In further tests, different suspensions over a range of concentrations were coagulated with alum at pH 7. Monitoring by a ‘turbidity fluctuation’ technique showed an apparent increase in floc size with increasing particle concentration. However, floc sizes determined from microscope images were very nearly constant, independent of particle nature and concentration. With different particle types, the monitoring results were greatly dependent on the light scattering properties of the particles.
Particles incorporated within hydroxide flocs appeared to have no influence on floc properties, such as size and strength.
[Show abstract][Hide abstract] ABSTRACT: This article summarizes a preliminary investigation of the treatment of humic acid (HA) in drinking water by a novel combination of potassium manganate, ferrous sulfate, and magnetic ion exchange (MIEX) resin. Manganate (MnO42−) is a stronger oxidant than permanganate, which has received little attention to date as a water treatment chemical, but in combination with ferrous sulfate (FeMnO) can offer a potentially advantageous and more economical means of achieving preoxidation objectives and in-situ coagulation by Fe(III) species. To enhance removal of organic substances, particularly low-molecular-weight and more hydrophilic compounds, subsequent treatment by MIEX was included as part of the overall process. Using model HA solutions of 5 mg/L dissolved organic carbon (DOC), a solution pH of 6.5, and a constant Fe:Mn molar ratio (2:1), the optimal FeMnO dose for organics (DOC) removal was 0.06 mM (as K2MnO4). At this optimal dose, and with 10 mL/L of MIEX, the DOC remaining after treatment was only 0.4 mg/L, representing an overall organics removal of 92%. Synchronous fluorescence spectra of solutions during the treatment stages showed a corresponding major reduction in fluorophore peaks with a near complete removal of fluorophore compounds in the ranges, 360 nm<λex<420 nm and λex>420 nm.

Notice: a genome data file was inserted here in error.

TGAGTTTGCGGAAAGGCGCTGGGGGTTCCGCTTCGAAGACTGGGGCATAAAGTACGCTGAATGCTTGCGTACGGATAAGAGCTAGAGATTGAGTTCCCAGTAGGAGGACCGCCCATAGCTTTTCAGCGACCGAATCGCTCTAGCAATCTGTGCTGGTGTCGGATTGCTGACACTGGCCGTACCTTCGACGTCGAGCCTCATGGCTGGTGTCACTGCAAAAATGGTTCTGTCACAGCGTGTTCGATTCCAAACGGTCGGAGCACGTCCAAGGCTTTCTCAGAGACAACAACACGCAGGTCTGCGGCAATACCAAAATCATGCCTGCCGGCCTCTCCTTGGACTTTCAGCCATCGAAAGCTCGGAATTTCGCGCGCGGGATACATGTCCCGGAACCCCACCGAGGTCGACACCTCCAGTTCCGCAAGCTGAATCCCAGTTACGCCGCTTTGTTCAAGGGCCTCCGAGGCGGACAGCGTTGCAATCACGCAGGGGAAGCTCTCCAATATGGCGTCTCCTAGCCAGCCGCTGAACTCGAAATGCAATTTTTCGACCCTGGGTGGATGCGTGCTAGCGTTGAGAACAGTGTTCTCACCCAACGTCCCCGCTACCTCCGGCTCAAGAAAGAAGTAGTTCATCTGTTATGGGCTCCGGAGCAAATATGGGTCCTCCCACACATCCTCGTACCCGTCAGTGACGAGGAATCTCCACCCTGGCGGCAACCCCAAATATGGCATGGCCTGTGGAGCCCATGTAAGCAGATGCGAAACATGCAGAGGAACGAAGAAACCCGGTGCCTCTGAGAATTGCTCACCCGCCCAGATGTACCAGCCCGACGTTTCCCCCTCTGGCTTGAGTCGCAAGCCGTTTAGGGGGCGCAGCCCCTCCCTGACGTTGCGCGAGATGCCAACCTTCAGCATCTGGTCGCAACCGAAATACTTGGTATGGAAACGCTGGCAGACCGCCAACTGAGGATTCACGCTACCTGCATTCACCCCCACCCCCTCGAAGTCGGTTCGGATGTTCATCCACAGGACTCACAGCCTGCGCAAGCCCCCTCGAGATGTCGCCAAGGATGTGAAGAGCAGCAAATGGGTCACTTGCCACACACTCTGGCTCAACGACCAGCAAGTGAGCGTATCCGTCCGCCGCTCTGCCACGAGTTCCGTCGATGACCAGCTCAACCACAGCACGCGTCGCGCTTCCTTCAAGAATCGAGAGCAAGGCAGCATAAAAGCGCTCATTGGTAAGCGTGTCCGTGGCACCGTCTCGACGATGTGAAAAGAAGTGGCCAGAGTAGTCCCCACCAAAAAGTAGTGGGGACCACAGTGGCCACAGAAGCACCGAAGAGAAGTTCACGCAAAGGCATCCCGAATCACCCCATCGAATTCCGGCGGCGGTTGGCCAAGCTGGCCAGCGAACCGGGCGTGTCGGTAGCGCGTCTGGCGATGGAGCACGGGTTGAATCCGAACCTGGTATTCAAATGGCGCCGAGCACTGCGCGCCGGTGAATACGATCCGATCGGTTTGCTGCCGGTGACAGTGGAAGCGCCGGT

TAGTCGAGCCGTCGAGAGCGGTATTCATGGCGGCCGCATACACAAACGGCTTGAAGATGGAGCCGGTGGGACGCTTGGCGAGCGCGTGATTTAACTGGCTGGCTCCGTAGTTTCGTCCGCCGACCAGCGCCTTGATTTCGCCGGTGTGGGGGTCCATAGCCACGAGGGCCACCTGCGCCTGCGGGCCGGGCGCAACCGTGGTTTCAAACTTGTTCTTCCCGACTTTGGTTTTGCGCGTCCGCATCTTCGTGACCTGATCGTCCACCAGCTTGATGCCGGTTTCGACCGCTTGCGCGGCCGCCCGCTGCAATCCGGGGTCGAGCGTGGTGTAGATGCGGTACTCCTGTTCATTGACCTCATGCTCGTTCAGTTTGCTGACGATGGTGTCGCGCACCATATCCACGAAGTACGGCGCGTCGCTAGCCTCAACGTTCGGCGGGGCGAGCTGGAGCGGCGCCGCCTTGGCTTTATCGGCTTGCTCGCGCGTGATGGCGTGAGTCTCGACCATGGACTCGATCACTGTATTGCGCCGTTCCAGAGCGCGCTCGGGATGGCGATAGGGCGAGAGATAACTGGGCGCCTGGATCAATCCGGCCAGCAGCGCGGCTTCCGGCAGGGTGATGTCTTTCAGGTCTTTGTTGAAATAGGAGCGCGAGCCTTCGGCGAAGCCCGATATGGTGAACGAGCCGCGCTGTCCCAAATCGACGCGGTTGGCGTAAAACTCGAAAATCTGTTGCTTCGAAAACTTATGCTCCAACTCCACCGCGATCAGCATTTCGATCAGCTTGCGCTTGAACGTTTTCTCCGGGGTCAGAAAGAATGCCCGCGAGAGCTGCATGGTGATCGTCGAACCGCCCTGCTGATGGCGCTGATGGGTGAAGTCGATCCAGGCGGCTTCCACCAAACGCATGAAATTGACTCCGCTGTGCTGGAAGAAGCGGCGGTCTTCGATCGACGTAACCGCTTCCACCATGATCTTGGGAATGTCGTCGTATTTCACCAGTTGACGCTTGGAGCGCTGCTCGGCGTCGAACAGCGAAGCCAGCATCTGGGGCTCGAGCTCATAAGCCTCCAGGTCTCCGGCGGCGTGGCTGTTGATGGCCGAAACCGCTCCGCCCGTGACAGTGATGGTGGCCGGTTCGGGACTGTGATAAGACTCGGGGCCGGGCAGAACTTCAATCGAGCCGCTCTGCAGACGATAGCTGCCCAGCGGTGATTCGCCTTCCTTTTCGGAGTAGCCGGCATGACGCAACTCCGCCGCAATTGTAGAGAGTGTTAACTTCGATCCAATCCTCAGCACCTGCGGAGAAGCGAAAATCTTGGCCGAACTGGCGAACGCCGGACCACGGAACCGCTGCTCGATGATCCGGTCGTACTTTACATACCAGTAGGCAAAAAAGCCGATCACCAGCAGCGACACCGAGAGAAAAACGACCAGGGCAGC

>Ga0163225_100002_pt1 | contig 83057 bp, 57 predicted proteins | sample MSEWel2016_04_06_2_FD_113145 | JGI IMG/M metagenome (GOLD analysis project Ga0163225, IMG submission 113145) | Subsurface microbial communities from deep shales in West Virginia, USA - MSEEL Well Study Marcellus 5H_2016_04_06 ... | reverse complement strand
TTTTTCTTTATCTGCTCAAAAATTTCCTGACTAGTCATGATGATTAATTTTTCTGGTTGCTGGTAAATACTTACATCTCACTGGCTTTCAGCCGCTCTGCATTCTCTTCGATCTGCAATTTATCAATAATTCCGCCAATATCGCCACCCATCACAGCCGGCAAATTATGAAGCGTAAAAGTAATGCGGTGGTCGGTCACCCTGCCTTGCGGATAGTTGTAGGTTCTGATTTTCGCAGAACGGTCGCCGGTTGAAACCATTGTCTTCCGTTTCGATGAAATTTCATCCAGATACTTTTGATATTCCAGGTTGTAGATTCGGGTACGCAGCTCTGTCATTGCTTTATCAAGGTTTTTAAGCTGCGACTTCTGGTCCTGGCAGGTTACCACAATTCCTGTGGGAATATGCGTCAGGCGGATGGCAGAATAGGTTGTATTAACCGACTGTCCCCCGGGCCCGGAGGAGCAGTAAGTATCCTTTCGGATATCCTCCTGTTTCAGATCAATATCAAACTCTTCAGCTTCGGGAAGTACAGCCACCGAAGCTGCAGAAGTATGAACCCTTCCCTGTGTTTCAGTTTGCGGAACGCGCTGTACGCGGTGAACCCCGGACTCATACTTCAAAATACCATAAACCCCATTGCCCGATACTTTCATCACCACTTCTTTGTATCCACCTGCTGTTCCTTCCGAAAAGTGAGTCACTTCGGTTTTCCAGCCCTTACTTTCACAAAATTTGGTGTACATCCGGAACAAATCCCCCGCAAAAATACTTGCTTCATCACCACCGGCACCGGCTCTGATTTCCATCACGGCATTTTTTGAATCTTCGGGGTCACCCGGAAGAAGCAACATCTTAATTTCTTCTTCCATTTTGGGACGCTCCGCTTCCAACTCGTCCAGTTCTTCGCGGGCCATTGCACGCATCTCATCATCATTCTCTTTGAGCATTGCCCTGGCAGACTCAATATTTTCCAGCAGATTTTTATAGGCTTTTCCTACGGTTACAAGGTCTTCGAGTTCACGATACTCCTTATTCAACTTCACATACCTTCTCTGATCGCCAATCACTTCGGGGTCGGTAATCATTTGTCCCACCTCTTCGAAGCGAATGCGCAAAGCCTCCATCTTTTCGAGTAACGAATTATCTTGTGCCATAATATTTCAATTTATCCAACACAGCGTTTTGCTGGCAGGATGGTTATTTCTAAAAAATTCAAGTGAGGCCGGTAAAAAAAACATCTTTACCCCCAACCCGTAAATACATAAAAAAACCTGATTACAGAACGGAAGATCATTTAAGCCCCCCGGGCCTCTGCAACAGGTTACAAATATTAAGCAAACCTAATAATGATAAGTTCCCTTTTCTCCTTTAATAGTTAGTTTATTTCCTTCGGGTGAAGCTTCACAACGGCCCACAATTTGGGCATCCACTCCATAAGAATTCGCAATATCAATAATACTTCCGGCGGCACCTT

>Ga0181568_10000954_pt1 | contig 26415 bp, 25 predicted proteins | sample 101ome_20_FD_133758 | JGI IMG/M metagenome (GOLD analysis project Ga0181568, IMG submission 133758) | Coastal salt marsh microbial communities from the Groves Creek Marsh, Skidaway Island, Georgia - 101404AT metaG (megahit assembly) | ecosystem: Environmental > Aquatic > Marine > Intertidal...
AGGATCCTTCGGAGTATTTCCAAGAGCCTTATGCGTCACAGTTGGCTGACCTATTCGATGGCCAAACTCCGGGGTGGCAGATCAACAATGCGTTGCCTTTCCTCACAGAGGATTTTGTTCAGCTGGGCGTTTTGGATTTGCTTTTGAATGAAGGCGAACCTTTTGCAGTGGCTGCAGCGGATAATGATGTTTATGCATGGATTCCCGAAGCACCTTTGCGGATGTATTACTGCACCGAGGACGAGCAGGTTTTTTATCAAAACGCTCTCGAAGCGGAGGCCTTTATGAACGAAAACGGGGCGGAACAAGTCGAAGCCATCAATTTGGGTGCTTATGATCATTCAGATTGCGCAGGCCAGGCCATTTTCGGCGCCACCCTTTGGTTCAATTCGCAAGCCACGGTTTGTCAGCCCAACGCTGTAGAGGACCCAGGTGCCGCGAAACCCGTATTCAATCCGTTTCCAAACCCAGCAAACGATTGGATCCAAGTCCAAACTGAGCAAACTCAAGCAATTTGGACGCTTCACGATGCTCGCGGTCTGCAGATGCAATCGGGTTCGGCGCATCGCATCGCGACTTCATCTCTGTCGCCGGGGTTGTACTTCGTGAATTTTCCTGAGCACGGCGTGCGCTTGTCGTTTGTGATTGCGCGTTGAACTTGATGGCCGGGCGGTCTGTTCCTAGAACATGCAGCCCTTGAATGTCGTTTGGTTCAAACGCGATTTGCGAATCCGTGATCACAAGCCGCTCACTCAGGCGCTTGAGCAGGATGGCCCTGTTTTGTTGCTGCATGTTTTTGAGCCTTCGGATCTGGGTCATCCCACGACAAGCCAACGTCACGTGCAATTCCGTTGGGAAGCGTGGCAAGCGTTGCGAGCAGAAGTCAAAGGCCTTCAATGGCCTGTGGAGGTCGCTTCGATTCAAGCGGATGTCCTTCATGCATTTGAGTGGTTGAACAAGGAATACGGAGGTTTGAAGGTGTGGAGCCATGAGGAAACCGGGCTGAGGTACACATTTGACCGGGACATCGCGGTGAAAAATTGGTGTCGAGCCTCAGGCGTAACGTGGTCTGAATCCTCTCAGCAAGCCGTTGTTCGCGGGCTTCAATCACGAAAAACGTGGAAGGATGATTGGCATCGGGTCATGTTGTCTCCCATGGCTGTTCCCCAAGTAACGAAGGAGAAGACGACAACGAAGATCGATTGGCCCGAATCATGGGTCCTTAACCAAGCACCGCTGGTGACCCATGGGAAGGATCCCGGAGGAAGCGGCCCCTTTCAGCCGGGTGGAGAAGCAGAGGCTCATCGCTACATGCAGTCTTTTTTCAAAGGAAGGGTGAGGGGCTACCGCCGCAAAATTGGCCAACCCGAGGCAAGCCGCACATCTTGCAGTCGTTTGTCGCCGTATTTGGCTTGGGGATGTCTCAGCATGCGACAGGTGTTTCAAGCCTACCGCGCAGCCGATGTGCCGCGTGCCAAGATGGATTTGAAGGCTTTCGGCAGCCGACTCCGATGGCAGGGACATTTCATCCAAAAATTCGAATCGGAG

No preview · Article · Mar 2015 · Environmental Engineering Science